US homebuilder sentiment slips for the third month in a row, but overall outlook is positive



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FILE - In this Feb. 13, 2015 file photo, construction worker David Rager, 53, frames a window in the upper floor of a two-story custom home being built in Orlando, Fla. The National Association of Home Builders/Wells Fargo releases its monthly index of builder sentiment on Monday, March 16, 2015. (AP Photo/Phelan M. Ebenhack, File)


U.S. homebuilders are feeling slightly less confident in their sales prospects, but their overall sales outlook remains favorable.

The National Association of Home Builders/Wells Fargo builder sentiment index released Monday slipped to 53 this month, down two points from 55 in February. It's the third monthly decline in a row for the index.

Readings above 50 indicate more builders view sales conditions as good, however.

Labor shortages, a dearth of available land parcels cleared for new home construction and tougher mortgage-lending standards weighed on builders' confidence this month, said David Crowe, the builder group's chief economist.

"These obstacles notwithstanding, we are expecting solid gains in the housing market this year, buoyed by sustained job growth, low mortgage interest rates and pent-up demand," Crowe added.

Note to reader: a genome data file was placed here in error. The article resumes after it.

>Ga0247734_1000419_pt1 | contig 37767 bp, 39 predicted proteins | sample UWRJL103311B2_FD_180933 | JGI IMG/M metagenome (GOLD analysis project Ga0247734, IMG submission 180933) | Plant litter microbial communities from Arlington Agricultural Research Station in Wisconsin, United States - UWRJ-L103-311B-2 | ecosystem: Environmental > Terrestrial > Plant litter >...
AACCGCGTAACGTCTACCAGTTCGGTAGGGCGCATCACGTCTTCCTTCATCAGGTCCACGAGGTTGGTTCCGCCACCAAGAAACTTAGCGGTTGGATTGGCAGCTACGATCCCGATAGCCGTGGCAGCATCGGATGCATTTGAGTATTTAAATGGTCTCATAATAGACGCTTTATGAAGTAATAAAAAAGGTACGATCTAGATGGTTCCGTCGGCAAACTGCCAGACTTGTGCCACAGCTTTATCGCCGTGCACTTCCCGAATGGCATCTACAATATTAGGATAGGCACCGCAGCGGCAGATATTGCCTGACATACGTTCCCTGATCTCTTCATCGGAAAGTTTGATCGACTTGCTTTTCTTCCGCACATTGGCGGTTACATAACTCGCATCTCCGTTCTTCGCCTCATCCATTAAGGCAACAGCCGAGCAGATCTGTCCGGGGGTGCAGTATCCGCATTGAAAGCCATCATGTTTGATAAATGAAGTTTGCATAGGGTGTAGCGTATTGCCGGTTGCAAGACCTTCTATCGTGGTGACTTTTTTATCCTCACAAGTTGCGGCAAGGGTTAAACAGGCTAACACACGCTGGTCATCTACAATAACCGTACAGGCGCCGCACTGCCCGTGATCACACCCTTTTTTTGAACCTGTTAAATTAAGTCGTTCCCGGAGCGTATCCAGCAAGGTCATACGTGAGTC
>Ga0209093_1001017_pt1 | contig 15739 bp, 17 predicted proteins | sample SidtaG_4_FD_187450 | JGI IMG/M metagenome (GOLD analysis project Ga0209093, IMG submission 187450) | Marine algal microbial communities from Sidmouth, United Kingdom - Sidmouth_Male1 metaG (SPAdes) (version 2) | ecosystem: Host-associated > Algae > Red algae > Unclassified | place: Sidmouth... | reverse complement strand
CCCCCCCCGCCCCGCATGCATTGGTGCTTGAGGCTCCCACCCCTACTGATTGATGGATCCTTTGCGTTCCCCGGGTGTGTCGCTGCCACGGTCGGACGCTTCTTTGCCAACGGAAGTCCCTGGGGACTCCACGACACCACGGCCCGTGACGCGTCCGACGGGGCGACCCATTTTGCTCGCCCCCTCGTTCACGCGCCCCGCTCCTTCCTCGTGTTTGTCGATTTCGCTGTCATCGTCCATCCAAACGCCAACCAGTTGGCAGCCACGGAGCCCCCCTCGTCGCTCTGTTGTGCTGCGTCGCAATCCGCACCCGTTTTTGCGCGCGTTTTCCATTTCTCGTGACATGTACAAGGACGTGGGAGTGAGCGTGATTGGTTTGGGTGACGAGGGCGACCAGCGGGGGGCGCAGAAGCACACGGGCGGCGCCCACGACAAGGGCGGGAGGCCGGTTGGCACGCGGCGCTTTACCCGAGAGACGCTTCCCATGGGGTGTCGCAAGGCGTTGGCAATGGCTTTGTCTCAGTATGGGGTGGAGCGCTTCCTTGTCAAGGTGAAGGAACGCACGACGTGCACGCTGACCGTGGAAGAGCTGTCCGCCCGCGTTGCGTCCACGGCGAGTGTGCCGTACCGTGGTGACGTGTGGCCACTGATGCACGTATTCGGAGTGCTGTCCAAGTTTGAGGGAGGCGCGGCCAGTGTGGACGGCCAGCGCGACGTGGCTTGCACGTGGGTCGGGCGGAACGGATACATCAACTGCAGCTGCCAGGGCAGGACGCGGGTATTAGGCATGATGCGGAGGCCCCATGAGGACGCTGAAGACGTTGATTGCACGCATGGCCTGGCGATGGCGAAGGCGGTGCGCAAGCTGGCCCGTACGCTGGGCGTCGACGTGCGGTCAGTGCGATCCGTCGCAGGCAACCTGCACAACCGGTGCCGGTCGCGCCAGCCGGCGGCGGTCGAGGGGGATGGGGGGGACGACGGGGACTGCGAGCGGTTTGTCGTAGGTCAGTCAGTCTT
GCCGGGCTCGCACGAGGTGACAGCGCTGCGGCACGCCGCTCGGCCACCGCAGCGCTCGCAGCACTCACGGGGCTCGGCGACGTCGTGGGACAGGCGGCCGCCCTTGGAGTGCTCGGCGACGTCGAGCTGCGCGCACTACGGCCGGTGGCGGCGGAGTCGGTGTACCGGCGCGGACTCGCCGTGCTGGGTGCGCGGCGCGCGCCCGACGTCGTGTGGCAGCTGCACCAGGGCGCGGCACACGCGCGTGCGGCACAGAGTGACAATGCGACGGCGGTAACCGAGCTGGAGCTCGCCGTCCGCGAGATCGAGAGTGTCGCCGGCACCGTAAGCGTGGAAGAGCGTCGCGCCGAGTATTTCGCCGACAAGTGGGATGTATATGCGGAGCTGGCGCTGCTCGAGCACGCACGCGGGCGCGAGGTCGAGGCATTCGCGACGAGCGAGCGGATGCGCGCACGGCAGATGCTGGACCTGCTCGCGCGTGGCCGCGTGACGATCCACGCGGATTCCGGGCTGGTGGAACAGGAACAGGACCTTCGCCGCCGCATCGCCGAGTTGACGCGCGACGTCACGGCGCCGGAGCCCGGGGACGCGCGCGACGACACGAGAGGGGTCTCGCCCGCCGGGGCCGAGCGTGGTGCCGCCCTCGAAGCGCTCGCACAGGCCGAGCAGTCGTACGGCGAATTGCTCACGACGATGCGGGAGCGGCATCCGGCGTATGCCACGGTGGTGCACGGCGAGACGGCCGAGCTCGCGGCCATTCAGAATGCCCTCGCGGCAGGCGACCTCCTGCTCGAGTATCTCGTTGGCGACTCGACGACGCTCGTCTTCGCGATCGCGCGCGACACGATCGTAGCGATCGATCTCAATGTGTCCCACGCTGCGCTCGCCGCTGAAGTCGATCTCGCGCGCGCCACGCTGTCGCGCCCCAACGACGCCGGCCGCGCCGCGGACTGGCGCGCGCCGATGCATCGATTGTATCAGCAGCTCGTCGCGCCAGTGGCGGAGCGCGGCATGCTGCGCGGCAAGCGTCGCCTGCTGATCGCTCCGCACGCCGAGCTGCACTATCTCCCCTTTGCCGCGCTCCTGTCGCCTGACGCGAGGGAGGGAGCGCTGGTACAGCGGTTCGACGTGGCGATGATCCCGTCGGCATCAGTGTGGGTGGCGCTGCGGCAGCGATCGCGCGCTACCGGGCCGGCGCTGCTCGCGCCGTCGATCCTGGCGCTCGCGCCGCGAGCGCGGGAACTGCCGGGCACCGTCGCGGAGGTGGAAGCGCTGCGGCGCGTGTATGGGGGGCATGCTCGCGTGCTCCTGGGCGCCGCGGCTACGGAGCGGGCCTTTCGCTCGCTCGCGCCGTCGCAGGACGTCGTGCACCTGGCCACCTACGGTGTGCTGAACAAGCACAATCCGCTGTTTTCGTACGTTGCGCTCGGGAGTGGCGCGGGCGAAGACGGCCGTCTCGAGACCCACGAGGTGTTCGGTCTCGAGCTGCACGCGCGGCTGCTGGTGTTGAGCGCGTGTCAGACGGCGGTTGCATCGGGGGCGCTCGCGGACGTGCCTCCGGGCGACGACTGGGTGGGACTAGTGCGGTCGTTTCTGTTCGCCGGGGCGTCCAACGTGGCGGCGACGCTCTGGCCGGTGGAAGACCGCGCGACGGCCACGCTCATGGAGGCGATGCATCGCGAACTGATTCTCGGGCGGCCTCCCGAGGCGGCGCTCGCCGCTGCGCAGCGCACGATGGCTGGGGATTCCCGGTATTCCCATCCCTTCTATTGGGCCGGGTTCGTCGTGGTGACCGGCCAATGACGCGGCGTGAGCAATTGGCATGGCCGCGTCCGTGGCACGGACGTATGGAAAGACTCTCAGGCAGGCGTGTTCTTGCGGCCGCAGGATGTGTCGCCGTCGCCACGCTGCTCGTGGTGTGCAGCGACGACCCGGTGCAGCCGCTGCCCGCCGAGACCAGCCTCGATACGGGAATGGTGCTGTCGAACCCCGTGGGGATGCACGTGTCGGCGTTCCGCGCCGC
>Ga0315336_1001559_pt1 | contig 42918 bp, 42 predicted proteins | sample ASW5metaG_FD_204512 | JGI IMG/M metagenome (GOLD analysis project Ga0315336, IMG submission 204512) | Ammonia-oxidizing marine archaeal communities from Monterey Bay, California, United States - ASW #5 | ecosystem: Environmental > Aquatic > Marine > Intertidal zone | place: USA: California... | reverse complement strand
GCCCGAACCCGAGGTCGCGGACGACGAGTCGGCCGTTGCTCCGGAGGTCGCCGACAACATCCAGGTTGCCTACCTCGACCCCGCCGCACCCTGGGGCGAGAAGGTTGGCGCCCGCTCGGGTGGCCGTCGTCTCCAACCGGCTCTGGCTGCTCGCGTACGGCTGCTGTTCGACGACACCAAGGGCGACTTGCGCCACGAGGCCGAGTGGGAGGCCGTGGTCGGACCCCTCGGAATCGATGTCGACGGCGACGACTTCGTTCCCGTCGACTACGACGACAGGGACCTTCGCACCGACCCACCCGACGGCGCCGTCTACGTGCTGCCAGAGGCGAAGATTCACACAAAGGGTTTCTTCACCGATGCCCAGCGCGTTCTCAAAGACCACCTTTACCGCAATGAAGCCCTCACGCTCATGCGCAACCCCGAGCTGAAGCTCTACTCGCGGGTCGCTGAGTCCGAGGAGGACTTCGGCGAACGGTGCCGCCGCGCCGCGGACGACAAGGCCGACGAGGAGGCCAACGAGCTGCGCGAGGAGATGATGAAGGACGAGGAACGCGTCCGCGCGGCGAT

Despite the increasingly favorable economy, home sales have been sluggish so far this year after a lackluster 2014.

Sales of new U.S. homes were basically flat in January, slipping 0.2 percent from the previous month to a seasonally adjusted annual rate of 481,000. Sales climbed 5.3 percent from a year earlier, when harsh winter weather caused home-buying to stall.

Still, lower mortgage rates and job gains over the past year are among the factors pointing to stronger sales this spring buying season, traditionally the peak period for home sales.

Mortgage rates remain near historic lows. The average 30-year fixed mortgage rate was 3.86 percent last week, according to the mortgage giant Freddie Mac. A year ago it stood at 4.37 percent.

Meanwhile, employers have stepped up hiring. The economy added a solid 295,000 jobs last month, helping to bring down the national unemployment rate to a seven-year low of 5.5 percent. More Americans earning paychecks should eventually push home sales higher.

The latest NAHB index was based on responses from 346 builders. Its measure of current sales conditions fell three points to 58, while a gauge of traffic by prospective buyers declined two points to 37. Builders' outlook for sales over the next six months held steady at 59.

Though new homes represent only a fraction of the housing market, they have an outsize impact on the economy. Each home built creates an average of three jobs for a year and generates about $90,000 in tax revenue, according to NAHB data.

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